I love your Shimano Pro Vibe stem. And I love your 3T handlebars. I know there isn’t a rule, but should there be one about mixing and matching cockpit components? I mean, ideally shouldn’t stem, handlebars, and seat post all match, i.e., be the same manufacturer?

    BTW, your handlebar finishing tape job doesn’t fucking suck. And yes, I know you will say mine does.

    Don’t say that Chuck, I’ve got some Rotundos coming for Christmas and I can’t afford to buy new stem and seatpost too! I’ve only just had to replace the original Felt seatpost with a very budgetatus plain alloy and am not planning to change it any time soon.

    My bike is going to look a lot like yours soon, except mine has some strips of red on the matt black. And I’m going to go for the full white bar tape, and soon, if budget allows, a matching white saddle (Fizik, Selle, how do you choose a saddle) as my Felt saddle is starting to look a bit ratty.

    Also, is it just the camera angle or does your stem slope down? Any particular reason you’ve gone for that rather than just slamming the stem (I think I spy a spacer in there)?




    0
  25. Ah, all black tires for rain riding makes sense. I’m not alone in wanting to Protect the Tan.

    Frank, are you posing for a photo in the designated bike lane? I can only image a cager seeing that and muttering, “There’s that smug bastard Frank of the Velominati. Not only did he just meet Merckx, but now he thinks he can do whatever he wants out on public roads! That jerk doesn’t even pay his road taxes!”




    0
  26. @RobSandy

    Also, is it just the camera angle or does your stem slope down? Any particular reason you’ve gone for that rather than just slamming the stem (I think I spy a spacer in there)?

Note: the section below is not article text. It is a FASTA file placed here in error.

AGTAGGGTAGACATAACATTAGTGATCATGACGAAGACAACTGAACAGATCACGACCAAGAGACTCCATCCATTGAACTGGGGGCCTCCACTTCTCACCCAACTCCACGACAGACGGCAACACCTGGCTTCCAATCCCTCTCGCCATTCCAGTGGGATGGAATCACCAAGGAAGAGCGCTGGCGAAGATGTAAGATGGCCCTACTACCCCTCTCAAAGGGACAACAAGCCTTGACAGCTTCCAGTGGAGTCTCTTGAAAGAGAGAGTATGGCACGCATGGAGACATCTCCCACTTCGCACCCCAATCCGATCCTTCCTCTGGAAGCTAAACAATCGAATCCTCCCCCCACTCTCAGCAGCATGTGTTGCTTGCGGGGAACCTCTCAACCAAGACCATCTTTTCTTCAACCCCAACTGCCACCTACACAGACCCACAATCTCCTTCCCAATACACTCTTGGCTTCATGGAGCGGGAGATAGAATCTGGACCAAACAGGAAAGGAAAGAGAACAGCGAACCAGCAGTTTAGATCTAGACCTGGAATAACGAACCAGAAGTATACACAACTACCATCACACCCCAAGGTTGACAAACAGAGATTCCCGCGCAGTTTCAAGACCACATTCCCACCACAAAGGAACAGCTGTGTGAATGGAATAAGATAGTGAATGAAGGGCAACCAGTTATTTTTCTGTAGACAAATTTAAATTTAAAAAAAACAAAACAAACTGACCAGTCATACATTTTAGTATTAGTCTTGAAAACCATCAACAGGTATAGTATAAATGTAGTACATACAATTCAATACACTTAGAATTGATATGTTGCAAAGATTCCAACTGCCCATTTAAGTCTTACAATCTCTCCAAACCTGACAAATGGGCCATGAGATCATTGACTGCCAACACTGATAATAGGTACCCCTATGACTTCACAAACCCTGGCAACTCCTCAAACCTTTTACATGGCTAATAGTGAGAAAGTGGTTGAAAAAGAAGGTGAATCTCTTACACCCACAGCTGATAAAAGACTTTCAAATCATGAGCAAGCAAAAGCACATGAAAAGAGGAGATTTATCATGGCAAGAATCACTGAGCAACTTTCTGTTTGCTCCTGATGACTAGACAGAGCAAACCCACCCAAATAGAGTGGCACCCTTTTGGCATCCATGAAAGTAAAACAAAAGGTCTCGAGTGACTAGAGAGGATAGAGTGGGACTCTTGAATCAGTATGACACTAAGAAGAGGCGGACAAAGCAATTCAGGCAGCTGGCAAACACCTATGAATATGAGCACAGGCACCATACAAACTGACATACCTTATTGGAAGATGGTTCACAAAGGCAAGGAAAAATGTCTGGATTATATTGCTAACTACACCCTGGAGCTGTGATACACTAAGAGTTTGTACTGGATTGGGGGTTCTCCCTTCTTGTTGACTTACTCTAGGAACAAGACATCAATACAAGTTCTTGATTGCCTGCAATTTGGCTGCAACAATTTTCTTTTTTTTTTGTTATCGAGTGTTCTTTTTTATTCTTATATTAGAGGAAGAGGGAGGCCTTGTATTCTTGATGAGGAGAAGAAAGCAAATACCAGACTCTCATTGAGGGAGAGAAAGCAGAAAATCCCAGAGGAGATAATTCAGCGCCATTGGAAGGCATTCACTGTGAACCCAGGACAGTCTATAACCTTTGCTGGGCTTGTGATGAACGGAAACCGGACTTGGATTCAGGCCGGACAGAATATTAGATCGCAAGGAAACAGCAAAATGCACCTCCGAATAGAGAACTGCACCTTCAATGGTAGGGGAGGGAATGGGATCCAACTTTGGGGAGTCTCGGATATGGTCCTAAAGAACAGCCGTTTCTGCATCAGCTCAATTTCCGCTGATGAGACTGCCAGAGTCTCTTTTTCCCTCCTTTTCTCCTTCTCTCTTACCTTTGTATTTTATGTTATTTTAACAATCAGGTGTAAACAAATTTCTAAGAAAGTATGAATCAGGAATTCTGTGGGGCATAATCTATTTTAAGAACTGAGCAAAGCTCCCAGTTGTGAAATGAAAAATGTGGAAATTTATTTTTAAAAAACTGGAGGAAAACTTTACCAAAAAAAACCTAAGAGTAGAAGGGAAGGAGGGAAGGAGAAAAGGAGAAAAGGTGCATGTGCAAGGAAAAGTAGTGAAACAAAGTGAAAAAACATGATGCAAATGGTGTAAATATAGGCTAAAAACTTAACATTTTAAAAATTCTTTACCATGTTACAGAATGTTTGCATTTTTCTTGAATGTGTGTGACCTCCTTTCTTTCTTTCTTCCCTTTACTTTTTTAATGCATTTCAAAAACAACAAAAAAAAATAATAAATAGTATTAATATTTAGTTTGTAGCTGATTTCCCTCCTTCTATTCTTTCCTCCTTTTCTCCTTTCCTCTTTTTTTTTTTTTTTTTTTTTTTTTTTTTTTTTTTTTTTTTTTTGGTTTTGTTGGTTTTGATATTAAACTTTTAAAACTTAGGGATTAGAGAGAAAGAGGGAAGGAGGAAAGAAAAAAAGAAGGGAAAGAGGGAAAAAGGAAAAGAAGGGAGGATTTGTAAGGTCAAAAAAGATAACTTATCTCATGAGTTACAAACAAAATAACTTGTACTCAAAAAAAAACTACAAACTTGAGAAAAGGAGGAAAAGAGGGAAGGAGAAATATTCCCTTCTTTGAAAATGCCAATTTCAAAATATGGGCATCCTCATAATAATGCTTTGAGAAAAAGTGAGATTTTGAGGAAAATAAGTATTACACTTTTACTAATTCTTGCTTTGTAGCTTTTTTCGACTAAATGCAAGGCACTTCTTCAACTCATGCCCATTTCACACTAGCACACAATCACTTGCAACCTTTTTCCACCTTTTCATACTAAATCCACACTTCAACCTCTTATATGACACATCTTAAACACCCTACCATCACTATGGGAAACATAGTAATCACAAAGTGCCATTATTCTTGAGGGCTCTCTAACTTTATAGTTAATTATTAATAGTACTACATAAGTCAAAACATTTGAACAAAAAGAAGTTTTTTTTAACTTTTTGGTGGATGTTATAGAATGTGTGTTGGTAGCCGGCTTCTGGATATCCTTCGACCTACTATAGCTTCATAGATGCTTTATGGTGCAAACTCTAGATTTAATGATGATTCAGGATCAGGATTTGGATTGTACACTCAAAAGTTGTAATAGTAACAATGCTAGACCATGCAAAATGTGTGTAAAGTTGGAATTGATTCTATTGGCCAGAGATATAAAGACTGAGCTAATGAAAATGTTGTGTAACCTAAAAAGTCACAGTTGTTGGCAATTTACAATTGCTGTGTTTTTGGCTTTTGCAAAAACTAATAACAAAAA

It’s a combination of camera angle and a -17 degree stem. When I built the bike (bare Felt FC frameset) and bought all the parts, I originally thought I’d be able to run a -17 degree stem slammed based on my old (early 90s) race bike set up (my Hollands). Instead, I ended up using the taller headset top cap plus a 10mm spacer. But that was also due to the fact that my 12cm 3T stem really wasn’t 12cm. Turns out 3T measures their stem length based on the stem being flipped up in the + position, so a -17 degree 12cm stem actually measures more like 14cm. After riding around for quite a while and feeling like I was reaching just a bit too far, I figured it out and swapped the 12cm for a -17 degree 10cm that actually measures more like a 12cm (got that?) With the “shorter” stem, I could probably get rid of the spacer and still be comfortable but just haven’t bothered because that would also mean having to cut the fork 10mm and I’m happy enough with it as it is. That plus I re-configured my Hollands so that the reach/drop to my brake hoods is identical to my Felt. I could achieve the same (current) position on the Felt without the spacer if I went to a -6 degree stem, but I’m partial to the look of -17 degrees.




    0
  27. @RobSandy

    Side view of my Felt FC to give you a better look at the stem angle.




    0
  28. @RobSandy

    Don’t say that Chuck, I’ve got some Rotundos coming for Christmas and I can’t afford to buy new stem and seatpost too! I’ve only just had to replace the original Felt seatpost with a very budgetatus plain alloy and am not planning to change it any time soon.

    My bike is going to look a lot like yours soon, except mine has some strips of red on the matt black. And I’m going to go for the full white bar tape, and soon, if budget allows, a matching white saddle (Fizik, Selle, how do you choose a saddle) as my Felt saddle is starting to look a bit ratty.

    Which year/model is your Felt? I got my FC frameset last year, so it’s a 2015. I did the build in November 2015 (but my wife got me the frame mid-year as a birthday present). If I had known that Felt was going to replace the FC with the F1 frameset that uses the TeXtreme carbon fiber, I probably would held off and gotten that. At my level, I doubt that I would notice any difference (geometry is the same, just different material) but I absolutely love the TeXtreme checkerboard weave. http://www.feltbicycles.com/USA/2016/Bikes/road/race/frameset-f1.aspx